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Comment Re:I didn't follow you logic... (Score 2) 406

I don't really have a position on this debate, but this is patently false:

"For the record, Christianity has an equally terrifying concept: That God punishes the faithful for the sins of the unfaithful, thus making the sinner an existent threat to the Christian (and indeed, him/herself and all mankind). We see this in Sodom & Gomorrah and the Floods."

I'm not a Christian nor a Muslim, but there is no way that God punishing sinners is as terrifying a concept as men believing they are commanded by God to punish sinners.

In the former case, the worst that can happen is that we attribute natural disasters to God's will.

In the latter case, we have people blowing themselves up to kill other people.

There is a real difference there.

Comment Re:Hateful posts on Slashdot (or elsewhere) (Score 1) 2837

That was a really great read, thanks.

Although I didn't like the outcome of this election, and in fact felt quite sick inside for a while, I have come to accept it and I've decided to try to nurture some hope that things won't be as bad as I thought they would be.

The responses to this particular Slashdot article are probably the best and most interesting I've ever read on Slashdot. And I've been here a *long* *time*.

Comment Re:Not me (Score 2) 535

I can fix everything that comes my way in Linux with enough time and effort. I can go all the way down to modifying kernel source and recompiling if necessary.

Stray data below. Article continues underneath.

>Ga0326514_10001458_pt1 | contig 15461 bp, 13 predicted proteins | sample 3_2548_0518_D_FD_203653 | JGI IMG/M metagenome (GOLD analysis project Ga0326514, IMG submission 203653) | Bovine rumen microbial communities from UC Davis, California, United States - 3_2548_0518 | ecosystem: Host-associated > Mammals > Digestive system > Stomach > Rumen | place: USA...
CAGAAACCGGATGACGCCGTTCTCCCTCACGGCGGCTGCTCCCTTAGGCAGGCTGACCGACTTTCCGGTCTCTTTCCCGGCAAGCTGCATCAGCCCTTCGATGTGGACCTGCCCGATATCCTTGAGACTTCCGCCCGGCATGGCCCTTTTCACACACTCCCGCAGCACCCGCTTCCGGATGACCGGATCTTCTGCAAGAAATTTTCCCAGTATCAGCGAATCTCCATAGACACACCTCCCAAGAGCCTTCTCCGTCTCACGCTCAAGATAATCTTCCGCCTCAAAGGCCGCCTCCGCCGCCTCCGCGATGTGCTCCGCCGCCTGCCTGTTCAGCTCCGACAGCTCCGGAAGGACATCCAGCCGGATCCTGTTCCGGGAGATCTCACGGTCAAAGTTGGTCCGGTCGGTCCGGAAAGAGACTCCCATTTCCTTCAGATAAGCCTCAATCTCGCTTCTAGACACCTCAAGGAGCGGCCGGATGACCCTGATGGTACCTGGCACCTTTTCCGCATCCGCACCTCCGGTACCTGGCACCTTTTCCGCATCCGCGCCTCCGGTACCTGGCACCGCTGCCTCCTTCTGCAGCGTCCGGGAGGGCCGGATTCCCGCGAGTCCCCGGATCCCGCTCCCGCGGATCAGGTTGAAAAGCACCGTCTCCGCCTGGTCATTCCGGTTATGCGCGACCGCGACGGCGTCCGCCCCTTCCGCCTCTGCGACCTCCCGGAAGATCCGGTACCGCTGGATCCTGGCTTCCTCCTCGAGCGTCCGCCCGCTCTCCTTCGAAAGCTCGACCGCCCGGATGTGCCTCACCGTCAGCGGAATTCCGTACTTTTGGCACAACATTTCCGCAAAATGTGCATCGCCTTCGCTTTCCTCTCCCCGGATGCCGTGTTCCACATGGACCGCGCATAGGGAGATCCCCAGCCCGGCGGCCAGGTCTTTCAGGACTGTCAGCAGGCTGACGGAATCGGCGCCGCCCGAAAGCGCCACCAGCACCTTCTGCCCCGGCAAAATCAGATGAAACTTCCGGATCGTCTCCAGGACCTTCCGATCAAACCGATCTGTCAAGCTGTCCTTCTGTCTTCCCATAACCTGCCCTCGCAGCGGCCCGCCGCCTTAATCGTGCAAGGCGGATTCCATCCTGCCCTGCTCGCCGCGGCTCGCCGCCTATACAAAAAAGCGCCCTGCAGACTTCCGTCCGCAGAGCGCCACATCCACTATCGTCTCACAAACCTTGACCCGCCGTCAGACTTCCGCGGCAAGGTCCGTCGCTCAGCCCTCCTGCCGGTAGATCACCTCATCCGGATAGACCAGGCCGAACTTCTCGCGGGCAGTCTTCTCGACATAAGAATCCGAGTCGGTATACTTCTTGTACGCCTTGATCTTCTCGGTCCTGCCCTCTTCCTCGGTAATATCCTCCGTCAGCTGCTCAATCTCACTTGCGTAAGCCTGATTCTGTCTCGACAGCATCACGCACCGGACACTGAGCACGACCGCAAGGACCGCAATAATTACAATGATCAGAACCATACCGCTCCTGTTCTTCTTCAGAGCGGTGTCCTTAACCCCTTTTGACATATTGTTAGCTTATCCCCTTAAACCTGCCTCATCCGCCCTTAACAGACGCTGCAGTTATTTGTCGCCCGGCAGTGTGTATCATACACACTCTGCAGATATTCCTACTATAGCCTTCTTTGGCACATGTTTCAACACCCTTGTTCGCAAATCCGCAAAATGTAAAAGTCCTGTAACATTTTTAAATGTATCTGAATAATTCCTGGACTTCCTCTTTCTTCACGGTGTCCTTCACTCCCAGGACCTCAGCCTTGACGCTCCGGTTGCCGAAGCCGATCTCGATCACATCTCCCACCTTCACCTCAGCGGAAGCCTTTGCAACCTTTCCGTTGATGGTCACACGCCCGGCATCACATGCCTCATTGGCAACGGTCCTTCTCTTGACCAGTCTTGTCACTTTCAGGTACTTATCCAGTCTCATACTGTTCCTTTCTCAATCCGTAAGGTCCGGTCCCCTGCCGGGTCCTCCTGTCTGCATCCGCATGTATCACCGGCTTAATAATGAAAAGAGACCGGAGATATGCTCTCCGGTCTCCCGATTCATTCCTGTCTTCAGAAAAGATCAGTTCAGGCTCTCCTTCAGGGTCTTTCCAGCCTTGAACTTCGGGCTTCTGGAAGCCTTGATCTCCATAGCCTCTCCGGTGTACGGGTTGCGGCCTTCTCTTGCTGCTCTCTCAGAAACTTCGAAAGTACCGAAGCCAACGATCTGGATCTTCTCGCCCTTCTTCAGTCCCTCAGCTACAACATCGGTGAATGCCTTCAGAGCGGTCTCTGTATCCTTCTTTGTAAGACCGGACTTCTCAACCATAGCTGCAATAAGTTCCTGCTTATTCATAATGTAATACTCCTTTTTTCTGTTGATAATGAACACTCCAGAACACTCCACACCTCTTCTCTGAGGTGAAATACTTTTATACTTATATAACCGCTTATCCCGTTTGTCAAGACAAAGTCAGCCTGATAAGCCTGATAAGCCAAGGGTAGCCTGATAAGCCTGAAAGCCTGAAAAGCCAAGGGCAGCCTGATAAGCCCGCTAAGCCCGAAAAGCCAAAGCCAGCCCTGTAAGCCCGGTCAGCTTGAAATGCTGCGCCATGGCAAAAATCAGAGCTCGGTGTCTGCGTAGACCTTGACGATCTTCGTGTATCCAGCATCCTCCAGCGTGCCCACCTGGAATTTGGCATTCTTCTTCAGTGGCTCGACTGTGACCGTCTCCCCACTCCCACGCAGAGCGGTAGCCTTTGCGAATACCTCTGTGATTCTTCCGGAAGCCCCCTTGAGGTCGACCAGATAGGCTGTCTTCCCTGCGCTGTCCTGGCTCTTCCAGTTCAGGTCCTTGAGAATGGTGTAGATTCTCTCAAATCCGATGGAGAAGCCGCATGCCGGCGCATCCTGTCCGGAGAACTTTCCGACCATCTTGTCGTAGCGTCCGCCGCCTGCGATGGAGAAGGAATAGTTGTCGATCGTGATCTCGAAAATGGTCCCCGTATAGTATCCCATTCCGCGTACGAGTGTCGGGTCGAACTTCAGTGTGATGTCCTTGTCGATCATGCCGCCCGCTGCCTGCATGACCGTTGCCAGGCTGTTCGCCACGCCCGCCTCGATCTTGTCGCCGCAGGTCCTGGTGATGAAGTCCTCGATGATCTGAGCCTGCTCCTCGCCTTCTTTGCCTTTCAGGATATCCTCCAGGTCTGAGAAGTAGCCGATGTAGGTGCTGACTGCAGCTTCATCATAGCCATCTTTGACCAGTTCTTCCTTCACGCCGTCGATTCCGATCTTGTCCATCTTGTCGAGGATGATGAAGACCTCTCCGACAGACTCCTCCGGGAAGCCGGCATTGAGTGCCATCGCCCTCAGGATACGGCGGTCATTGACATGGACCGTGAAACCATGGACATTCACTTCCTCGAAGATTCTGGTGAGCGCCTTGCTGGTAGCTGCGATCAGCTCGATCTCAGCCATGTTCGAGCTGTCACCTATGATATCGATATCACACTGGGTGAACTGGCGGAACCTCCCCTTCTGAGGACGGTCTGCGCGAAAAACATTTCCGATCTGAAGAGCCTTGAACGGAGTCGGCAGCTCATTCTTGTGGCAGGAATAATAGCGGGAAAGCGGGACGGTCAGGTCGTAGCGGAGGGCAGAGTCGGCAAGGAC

The thing is, I don't want to spend my time doing that. There was a time in the 90's when that was fun because it was a liberating feeling of having a level of control not afforded by other operating systems. But pretty quickly, it became a chore, when I had to keep fixing the same sorts of problems over and over again.

I agree that not being able to fix low level problems is a drawback of Windows and Mac OS X; however; major problems occur (on Mac OS X at least, Windows definitely is still quite a bit flakier) so rarely that the tradeoff is very, very worth it ... for me.

Comment Re:Not me (Score 1) 535

I agree with you, Windows 10 is an abomination. It forces me to reboot on its schedule when it has updates to perform (it's literally told me "I'm going to reboot your computer in 1 hour to install updates), and I've missed/not noticed dialogs and had the thing just reboot itself on my while I was in the middle of work, which was lost. It also spends a significant part of my network bandwidth continuously loading updates.

I'd say every three or four reboots, it goes into a lengthy update process that takes minutes.